Orlando, Florida is another site of this trans-industrial formation. The well-known home of Disney's teams of R&D imagineers, the DOD's Simulation Training and Instrumentation Command (STRICOM) is also headquartered there. In addition, the University of Central Florida's Institute for Simulation and Training, together with other virtual reality designers, create a formidable node of the military entertainment establishment that STRICOM's own website calls Team Orlando.
Another major player in Orland is the complex across the street from STRICOM that houses the nations largest military contractor, Lockheed Martin.
Cyborg Soldiers on Virtual Battlefields
The fantasy battlefields of the future are digitalized and "Net-ready" with complex communications systems for all aspects of war. Soldiers participating in futuristic war games are networked with wireless computer helmets that receive signals from the Global Positioning Satellite that maps enemy terrain. Data from numerous sources are integrated into a central command system monitored by computers. Robot scouts send surveillance imagery to commanders instantaneously. The twenty-first century land warriors carry video cameras and computers in their rucksacks, with 1-inch helmet-mounted LED screens. War games combine real-time airborne and satellite surveillance, all connected by radio communication to a battle command vehicle coordinating the attack though a customized Windows program. Using SIPE (Soldier Integrated Protection Ensemble) the physical state of the soldier can be monitored in the same way video games register the breathing and movement of players.
Unfortunately, as an observer of one virtual battlefield discovered, the American side lost to the imaginary enemy.
Bush's war was always a fantasy, enabled by Rumsfeld's dreamy Pentagon, and Gates continues the expensive charade. Visions of virtual war are no doubt in the minds of those who plan and execute combat operations in foreign lands, but just as the TV coverage of war is often entertaining fiction, so too are futuristic battlefields that have little in common with a bloody occupation a foreign country. As one young soldier says in the film Fahrenheit 911, it's not like a video game when real people die. Virtual war, training simulations, interactive video and militainment all share the fictional sensibilities of games, not reality. The reality of war remains hidden, especially the deadly consequences of bombs not contained within computer screens and virtual worlds.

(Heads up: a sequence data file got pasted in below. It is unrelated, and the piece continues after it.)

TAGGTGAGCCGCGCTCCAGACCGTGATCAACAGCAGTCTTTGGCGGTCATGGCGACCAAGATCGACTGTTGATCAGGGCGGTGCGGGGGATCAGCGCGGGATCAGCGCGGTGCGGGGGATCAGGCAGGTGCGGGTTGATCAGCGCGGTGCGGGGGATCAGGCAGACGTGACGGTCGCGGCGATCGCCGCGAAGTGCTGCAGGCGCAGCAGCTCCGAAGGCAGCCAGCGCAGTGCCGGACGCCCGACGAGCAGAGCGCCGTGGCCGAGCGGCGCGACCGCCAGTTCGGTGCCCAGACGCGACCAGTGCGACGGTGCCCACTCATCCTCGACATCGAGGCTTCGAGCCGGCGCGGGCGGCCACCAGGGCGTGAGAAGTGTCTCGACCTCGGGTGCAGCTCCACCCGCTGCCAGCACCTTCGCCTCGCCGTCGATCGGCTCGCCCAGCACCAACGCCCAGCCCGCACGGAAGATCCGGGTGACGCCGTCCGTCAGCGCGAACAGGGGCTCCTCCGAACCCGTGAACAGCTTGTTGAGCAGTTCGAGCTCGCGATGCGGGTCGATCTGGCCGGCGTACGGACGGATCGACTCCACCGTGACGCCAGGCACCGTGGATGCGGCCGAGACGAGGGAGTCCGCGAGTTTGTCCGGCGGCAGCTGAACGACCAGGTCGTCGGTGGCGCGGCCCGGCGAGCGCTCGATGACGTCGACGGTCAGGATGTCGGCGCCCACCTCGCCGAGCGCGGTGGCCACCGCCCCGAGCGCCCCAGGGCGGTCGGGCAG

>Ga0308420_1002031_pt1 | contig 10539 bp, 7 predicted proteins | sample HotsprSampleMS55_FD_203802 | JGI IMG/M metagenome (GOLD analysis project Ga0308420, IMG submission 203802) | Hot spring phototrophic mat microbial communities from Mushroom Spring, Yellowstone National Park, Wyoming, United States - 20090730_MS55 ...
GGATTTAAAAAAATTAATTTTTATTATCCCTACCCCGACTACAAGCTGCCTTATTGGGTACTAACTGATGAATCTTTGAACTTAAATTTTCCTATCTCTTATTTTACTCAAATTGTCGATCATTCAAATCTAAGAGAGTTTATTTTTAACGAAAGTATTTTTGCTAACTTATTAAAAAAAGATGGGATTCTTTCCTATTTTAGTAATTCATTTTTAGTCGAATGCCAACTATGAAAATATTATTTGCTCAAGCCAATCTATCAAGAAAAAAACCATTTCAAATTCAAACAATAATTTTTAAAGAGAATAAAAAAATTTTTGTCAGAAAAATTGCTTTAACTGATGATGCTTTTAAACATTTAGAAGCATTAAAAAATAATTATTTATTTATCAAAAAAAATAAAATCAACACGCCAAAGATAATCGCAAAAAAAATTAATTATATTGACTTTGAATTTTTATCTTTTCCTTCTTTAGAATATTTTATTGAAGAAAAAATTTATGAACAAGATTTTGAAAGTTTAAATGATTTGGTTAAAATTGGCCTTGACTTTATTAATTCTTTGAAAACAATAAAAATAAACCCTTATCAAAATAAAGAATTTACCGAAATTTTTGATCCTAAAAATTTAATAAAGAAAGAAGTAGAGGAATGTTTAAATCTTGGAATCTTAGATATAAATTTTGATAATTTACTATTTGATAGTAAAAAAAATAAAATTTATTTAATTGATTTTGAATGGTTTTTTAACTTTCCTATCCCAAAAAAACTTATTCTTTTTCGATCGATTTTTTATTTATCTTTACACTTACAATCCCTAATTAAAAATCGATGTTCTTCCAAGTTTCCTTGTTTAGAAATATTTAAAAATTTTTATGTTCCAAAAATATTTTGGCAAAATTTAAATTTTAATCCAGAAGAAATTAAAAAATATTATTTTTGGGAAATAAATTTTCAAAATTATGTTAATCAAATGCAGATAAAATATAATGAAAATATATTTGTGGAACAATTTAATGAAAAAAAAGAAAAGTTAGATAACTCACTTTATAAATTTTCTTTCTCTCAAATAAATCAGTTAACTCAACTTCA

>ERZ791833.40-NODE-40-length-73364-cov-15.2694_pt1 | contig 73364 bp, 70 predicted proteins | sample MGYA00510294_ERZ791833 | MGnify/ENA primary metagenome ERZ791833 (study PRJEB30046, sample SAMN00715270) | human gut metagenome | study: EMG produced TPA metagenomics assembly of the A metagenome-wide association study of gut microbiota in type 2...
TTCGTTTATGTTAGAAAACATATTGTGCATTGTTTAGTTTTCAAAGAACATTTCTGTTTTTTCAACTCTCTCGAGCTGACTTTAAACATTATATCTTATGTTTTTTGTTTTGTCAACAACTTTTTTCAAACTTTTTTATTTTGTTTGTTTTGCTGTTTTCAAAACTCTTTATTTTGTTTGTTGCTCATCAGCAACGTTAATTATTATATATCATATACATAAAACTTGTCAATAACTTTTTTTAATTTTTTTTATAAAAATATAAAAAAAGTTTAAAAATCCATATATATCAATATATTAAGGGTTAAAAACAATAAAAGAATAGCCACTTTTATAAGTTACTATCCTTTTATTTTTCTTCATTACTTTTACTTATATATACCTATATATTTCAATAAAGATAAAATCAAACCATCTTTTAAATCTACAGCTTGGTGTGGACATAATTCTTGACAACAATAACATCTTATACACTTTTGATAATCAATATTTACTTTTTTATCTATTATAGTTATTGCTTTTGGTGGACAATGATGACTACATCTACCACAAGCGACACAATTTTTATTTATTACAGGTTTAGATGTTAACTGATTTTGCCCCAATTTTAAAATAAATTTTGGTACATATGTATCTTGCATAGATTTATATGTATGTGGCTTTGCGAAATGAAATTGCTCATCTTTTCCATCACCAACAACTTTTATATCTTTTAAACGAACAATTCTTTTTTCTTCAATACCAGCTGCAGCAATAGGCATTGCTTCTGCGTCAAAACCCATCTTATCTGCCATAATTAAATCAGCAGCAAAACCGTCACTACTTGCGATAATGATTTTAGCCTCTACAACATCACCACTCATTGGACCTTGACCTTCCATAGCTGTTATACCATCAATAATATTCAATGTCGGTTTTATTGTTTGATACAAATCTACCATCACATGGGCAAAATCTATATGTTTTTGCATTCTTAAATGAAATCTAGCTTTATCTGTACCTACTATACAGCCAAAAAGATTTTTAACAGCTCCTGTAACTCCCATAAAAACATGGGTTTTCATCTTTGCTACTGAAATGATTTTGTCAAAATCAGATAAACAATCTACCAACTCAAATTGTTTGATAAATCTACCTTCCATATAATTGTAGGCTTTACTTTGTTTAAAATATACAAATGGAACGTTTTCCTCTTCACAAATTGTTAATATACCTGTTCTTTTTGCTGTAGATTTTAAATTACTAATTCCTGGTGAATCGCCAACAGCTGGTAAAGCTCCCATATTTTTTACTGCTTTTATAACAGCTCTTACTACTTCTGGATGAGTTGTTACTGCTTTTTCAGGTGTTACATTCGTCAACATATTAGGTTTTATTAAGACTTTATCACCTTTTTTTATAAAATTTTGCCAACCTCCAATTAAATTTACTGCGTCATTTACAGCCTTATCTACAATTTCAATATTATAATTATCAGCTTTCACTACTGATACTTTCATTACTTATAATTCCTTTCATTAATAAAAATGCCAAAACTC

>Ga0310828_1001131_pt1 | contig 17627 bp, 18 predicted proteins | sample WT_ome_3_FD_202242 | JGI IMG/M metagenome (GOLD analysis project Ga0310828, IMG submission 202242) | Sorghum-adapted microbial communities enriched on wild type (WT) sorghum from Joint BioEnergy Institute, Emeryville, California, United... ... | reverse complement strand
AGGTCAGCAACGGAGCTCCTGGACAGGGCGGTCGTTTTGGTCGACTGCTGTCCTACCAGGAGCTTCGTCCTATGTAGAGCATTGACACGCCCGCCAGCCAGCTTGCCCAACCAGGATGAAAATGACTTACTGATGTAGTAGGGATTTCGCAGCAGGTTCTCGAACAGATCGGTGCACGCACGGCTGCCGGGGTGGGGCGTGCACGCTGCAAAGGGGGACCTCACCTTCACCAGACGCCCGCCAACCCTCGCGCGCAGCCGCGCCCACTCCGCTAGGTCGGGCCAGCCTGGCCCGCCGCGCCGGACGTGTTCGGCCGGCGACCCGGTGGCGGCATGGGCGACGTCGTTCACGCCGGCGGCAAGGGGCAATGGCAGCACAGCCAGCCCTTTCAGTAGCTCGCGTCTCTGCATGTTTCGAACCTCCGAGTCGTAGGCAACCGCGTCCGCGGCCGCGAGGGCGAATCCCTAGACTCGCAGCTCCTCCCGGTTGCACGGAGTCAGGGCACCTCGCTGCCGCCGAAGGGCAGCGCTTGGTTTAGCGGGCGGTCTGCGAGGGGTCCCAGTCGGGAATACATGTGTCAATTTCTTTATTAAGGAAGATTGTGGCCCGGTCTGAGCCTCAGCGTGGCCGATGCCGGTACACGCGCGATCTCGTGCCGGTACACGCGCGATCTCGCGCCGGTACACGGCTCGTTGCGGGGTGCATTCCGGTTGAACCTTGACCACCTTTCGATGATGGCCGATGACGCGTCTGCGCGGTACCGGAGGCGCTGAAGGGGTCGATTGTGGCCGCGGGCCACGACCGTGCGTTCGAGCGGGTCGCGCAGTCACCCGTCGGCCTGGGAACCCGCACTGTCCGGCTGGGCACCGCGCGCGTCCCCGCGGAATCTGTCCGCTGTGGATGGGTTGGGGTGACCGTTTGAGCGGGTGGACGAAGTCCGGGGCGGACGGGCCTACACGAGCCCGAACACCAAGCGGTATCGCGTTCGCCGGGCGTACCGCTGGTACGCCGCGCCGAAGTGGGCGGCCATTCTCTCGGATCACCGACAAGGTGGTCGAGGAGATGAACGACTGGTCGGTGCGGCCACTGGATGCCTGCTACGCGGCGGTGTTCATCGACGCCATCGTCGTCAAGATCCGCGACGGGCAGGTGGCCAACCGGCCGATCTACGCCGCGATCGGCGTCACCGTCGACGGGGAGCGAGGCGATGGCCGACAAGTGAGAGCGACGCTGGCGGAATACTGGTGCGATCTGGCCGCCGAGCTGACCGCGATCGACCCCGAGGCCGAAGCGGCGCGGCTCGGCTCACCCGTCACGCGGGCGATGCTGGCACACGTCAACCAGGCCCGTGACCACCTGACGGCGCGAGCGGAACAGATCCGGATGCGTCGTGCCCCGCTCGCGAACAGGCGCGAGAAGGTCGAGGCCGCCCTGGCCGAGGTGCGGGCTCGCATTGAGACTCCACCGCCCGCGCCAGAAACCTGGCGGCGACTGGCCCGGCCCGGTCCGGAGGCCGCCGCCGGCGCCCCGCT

The New Militarized Cultural Milieu
It should come as no surprise that the convergence between the media and the military, as both pursue the economies of war, would have alarming consequences. We might ask under this new confabulation, how the media could possibly adopt an independent stance toward an enterprise they are so integrally connected to. As weapons technology merges with entertainments that thrill gamers, moviegoers and TV audiences alike, militarism becomes the order of the day. The boundaries between war and peace begin to lose distinction in an age when so many resources, technologies, creative talents and cultural practices are enlisted in the celebration of weapons of mass destruction. This new culture of permanent war has entered the home and is held close to a new American hearth, the digital entertainment center where recruitment, training, planning and preparations for war are carried out.
The largest economy the globe has ever known, at the height of its progress, has directed its astonishing advancements toward the creation of the ultimate forces of destruction. America has created a twenty-first century dance of death. That is why we should actively protest Bush's bloated military budget, and demand the media industries divest from weapons technologies at the same time.
Robin Andersen in the Director of Peace and Justice Studies at Fordham University. Material from this essay was drawn from her recent book, A Century of Media, A Century of War.